The $8.8 billion Building Canada Fund was established under the 2007 Building Canada plan to fund projects from 2007 to 2014. The Fund supports projects designed to deliver results in three areas of national importance including a stronger economy, a cleaner environment and strong and prosperous communities.
After paying her way through school and buying the necessary tools for her trade with the support of the Government of Canada apprenticeship grants, Nina is proudly graduating without any debt and is well on her way to obtaining her Red Seal ticket.
Listen to Dr. Martin Raillard, the Chief Scientist for CHARS, talk about the importance of the research station at the local, national and international levels.
Watch the video and see firsthand how Halifax has benefitted from the Building Canada Fund: the new Halifax Central Library has created jobs, strengthened the community and is a new attraction for visiting tourists.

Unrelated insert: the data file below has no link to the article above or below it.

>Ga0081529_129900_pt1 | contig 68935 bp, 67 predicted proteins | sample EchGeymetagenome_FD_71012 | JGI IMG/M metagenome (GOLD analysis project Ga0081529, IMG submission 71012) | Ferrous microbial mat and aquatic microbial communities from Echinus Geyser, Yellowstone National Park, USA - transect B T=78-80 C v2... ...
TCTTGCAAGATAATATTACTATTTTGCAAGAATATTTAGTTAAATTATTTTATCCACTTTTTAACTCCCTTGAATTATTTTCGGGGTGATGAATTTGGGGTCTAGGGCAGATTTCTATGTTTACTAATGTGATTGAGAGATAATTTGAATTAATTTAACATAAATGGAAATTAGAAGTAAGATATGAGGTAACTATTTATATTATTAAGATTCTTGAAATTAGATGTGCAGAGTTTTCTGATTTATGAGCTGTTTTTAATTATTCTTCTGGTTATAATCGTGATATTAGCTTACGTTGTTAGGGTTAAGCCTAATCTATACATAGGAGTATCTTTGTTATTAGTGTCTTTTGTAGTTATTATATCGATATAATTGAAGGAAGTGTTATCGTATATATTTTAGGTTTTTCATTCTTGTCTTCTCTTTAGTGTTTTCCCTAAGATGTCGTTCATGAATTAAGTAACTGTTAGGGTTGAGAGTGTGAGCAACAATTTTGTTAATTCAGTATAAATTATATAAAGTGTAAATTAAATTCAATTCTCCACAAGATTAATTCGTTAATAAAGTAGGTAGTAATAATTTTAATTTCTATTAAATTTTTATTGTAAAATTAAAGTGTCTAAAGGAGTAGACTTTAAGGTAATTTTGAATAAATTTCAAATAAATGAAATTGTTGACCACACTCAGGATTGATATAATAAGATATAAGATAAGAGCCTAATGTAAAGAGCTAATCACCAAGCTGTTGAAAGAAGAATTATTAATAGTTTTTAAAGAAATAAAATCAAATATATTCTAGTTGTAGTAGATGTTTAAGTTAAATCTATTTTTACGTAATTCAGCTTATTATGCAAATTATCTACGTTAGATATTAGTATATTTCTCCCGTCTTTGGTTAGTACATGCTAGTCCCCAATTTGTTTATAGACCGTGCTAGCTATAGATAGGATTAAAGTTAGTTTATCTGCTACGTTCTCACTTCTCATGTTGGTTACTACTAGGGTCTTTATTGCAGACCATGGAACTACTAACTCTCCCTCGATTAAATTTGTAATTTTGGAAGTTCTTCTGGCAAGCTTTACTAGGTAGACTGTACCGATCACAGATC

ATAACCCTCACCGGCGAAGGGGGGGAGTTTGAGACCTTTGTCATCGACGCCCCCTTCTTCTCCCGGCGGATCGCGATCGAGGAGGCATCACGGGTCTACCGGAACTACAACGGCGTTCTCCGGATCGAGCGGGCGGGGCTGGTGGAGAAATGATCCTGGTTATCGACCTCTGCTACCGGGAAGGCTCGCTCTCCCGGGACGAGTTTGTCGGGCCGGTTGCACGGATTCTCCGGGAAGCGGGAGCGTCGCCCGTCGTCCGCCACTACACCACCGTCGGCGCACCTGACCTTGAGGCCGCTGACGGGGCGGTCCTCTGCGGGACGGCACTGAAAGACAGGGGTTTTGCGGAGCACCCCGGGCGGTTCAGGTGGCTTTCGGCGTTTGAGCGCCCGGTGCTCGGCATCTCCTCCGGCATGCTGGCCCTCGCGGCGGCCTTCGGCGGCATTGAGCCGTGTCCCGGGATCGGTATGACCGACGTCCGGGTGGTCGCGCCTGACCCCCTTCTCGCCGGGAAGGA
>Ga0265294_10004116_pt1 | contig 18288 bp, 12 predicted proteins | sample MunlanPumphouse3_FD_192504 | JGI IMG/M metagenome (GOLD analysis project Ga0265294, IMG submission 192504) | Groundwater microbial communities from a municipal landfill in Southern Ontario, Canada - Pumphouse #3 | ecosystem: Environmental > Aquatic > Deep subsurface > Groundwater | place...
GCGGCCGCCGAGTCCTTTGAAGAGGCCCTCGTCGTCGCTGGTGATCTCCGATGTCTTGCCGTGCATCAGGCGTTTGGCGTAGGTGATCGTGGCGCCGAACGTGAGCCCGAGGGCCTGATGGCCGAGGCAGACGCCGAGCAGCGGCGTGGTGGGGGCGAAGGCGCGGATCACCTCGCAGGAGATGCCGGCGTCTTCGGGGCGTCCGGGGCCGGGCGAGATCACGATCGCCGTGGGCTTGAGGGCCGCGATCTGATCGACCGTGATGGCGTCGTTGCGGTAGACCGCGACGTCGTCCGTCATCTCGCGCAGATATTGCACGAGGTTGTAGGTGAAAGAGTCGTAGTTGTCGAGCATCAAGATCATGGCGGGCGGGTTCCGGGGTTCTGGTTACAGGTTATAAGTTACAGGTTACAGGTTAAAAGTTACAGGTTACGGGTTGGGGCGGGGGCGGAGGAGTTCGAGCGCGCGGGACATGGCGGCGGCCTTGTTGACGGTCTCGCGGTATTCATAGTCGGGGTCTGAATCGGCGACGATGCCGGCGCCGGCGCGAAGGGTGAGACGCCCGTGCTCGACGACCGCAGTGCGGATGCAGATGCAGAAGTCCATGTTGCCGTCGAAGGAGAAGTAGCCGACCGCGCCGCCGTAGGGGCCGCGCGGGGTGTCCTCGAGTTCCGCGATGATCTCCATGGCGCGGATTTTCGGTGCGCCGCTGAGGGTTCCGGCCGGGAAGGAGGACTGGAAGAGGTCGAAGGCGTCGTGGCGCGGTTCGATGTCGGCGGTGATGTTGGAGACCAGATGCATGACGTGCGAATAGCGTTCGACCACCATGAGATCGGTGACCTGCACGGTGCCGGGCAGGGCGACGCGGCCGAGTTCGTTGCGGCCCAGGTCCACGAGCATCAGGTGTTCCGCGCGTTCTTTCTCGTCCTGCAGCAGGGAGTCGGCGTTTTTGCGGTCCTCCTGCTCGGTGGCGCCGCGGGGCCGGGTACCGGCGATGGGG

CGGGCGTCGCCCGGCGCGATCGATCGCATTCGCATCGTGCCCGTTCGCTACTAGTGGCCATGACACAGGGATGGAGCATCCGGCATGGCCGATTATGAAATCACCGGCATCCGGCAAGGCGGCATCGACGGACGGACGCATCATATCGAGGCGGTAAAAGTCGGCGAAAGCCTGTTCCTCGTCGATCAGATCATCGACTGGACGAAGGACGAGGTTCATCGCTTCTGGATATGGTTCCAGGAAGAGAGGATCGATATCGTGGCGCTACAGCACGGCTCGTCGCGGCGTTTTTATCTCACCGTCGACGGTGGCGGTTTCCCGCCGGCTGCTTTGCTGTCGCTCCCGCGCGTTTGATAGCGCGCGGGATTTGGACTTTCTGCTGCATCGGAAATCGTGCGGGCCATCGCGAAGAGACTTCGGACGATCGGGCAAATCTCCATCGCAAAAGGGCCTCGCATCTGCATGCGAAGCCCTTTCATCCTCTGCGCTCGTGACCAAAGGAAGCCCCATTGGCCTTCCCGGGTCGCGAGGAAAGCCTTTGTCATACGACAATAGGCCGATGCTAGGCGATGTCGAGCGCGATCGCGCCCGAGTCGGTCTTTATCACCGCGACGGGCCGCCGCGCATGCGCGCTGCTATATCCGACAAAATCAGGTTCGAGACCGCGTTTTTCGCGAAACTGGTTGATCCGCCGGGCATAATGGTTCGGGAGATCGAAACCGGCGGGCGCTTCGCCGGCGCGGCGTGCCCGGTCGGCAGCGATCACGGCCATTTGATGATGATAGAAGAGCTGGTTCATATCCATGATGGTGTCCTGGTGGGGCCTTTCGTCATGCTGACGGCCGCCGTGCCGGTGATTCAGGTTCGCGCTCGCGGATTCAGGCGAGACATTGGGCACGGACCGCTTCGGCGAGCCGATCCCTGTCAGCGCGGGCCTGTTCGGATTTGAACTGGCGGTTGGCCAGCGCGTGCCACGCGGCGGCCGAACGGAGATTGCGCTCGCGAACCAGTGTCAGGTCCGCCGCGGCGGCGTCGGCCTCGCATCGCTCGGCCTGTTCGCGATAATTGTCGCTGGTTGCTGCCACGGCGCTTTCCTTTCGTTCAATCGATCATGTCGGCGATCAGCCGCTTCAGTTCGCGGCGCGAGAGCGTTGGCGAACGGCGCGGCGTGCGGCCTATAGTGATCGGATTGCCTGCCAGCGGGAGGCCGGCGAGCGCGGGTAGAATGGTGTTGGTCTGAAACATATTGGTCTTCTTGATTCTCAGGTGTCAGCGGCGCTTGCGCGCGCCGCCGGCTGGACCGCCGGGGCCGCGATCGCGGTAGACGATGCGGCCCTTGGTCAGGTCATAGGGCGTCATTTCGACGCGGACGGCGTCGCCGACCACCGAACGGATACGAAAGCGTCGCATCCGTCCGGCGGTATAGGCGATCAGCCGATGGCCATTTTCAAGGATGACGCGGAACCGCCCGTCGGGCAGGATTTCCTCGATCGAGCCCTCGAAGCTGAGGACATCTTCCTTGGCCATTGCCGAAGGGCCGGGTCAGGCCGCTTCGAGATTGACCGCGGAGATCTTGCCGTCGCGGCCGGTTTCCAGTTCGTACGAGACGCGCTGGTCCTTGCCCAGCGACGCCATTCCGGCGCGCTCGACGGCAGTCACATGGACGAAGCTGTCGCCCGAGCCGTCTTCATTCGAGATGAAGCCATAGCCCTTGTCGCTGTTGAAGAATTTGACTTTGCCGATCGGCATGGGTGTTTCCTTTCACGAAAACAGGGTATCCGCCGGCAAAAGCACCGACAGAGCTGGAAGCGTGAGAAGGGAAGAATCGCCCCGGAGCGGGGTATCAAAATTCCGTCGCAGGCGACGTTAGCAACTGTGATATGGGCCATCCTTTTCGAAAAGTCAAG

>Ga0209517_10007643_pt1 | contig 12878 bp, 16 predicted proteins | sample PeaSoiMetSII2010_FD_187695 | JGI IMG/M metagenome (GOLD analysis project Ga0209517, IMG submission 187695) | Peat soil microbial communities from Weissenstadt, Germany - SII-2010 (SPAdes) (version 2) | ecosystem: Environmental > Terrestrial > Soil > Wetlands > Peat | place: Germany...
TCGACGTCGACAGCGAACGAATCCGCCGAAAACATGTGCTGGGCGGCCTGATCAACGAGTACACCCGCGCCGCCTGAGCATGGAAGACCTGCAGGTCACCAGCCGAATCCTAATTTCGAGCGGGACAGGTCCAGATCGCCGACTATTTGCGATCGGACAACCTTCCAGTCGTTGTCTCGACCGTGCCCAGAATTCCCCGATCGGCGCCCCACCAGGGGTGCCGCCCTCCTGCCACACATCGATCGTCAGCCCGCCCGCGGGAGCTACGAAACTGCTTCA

Thanks to EAP stimulus funding, Montréal’s Maison Saint-Gabriel Museum was upgraded and modernized and now accommodates more visitors and new programming offerings. This national historical site is a wonderful cultural experience for Canadians and tourists alike.
Construction of the Canadian High Arctic Research Station (CHARS) and operation of the CHARS science and technology program will create jobs across the North and more specialized sectors in other parts of Canada. It also will stimulate business in Cambridge Bay and the local area. Northerners will acquire skills and experience that will help them get jobs in many industries—from mining to energy, to natural resource and wildlife management, and to health and life sciences.
Under Canada’s Economic Action Plan, Responsible Resource Development (RRD) creates jobs, growth and long-term prosperity while strengthening Canada’s competitiveness in the world economy.
In this video, the CEO of the oil and gas exploration company Junex tells us how RRD helps investors to advance their projects, creating high-quality jobs for young people and positive effects for families and communities.
Interview with Janice MacKinnon, Professor, University of Saskatchewan; Fellow, Royal Society of Canada; former provincial Minister of Finance. Janice MacKinnon describes how revenues improve the lives of all Canadians.